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director that is been to the same office. you have the right chris right. >> that is correct. >> who made that decision ? >> we go through an entire process is an agency in a bubbles up from the bottom and then we get the different parts and different agencies make their cases and all the parts make their cases and then we have to make decisions. >> who made the case that the 110 million for the office of stem was not worth spending the share ? who made that case ? >> ultimately the budget request is nasa's budget request. >> in my state of pennsylvania there is a pennsylvania space grant consortium, with the money they were getting from nasa space grant they were giving $4000 scholarships to students who were either juniors or seniors at any accredited pennsylvania college or university.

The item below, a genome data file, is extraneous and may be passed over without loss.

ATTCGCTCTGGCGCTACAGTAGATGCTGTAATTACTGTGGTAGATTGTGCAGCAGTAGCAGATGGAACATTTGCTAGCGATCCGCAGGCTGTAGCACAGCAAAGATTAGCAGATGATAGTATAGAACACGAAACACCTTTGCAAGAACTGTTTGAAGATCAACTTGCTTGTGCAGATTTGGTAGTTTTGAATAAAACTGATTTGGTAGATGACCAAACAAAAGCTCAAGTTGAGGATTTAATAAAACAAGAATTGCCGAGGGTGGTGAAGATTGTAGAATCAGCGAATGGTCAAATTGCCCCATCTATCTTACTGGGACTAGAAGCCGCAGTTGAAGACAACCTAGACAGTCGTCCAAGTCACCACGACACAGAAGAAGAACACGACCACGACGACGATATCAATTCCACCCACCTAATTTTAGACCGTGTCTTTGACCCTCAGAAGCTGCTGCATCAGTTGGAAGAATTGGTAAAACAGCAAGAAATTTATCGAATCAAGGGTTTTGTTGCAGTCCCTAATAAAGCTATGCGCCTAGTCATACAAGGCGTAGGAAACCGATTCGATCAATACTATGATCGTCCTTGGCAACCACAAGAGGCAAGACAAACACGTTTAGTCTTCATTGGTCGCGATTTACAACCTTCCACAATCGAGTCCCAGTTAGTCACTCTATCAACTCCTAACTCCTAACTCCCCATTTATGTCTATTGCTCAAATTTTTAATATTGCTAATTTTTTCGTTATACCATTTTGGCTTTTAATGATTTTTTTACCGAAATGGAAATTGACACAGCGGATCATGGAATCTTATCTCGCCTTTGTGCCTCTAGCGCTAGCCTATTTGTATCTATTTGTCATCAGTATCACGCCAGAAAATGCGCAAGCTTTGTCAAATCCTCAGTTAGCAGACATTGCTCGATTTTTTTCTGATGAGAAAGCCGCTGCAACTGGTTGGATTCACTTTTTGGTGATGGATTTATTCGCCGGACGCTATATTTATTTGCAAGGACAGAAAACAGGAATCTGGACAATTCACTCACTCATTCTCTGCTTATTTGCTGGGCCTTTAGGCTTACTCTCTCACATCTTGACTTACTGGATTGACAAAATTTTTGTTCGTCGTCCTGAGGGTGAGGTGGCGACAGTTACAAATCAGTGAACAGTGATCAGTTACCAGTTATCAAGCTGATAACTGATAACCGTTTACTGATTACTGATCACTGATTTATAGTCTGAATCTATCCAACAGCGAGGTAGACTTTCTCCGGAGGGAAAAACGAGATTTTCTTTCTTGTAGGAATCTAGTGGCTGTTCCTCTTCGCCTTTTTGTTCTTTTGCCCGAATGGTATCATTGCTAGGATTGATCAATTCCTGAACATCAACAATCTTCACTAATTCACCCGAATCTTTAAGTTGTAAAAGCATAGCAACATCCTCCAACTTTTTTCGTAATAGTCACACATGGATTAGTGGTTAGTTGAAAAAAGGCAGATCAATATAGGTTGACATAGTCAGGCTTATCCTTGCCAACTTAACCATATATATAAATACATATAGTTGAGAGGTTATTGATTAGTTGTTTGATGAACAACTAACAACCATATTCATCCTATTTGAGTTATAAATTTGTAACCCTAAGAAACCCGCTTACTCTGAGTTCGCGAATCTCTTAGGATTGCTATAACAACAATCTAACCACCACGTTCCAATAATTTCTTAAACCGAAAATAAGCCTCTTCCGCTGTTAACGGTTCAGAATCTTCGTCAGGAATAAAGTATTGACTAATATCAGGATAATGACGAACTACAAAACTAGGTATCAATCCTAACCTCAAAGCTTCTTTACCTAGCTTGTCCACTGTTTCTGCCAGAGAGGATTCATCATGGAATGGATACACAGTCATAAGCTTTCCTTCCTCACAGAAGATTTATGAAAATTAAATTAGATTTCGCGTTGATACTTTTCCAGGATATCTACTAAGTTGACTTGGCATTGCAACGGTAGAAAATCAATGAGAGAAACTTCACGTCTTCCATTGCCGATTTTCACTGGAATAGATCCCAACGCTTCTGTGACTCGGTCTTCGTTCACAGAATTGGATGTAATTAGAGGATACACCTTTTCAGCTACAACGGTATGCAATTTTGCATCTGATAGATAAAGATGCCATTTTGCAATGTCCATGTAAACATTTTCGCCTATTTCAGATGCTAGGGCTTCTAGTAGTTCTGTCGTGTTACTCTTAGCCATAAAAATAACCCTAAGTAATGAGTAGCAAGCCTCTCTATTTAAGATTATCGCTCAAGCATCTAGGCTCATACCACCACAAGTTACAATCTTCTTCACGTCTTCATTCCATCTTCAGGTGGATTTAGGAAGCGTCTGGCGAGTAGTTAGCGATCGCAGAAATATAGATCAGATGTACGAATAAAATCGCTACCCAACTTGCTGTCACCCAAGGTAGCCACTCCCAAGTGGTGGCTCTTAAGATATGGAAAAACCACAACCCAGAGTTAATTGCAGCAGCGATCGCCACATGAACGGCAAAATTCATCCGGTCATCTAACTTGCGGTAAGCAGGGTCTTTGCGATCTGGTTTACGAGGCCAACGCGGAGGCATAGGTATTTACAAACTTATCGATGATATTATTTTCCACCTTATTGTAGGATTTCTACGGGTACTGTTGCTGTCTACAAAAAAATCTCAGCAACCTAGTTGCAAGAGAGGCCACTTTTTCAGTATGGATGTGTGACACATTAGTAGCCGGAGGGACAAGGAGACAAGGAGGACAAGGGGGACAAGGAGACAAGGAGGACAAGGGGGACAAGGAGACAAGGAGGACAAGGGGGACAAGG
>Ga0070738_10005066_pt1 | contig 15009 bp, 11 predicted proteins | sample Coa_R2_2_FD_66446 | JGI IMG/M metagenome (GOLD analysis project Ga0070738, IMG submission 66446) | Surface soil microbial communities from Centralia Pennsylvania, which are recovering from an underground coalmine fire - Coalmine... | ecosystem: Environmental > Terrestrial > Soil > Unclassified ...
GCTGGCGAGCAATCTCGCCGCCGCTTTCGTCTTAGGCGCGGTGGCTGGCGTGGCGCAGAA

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if they were enrolled in science, technology engineering or math. it was specifically encouraged that women underrepresented minorities and persons with disability apply. all three of the groups are people that nasa would benefit from having more of, right ? >> yes. >> that's an issue we would have across the government. >> absolutely. >> too any of the activities give out $4000 scholarships to students in college customer. >> not that i know of. >> okay. if your budget as you presented it goes into effect, there won't be more students like this in my state getting the $4000 scholarships from nasa as they currently exist, right ? >> that's correct. but i want to make sure that you understand that we will follow the law. and we are following the law. currently the programs are the law. we will continue during that. >> but i'm talking about in future cases as a result of the budget that you're requesting that program would no longer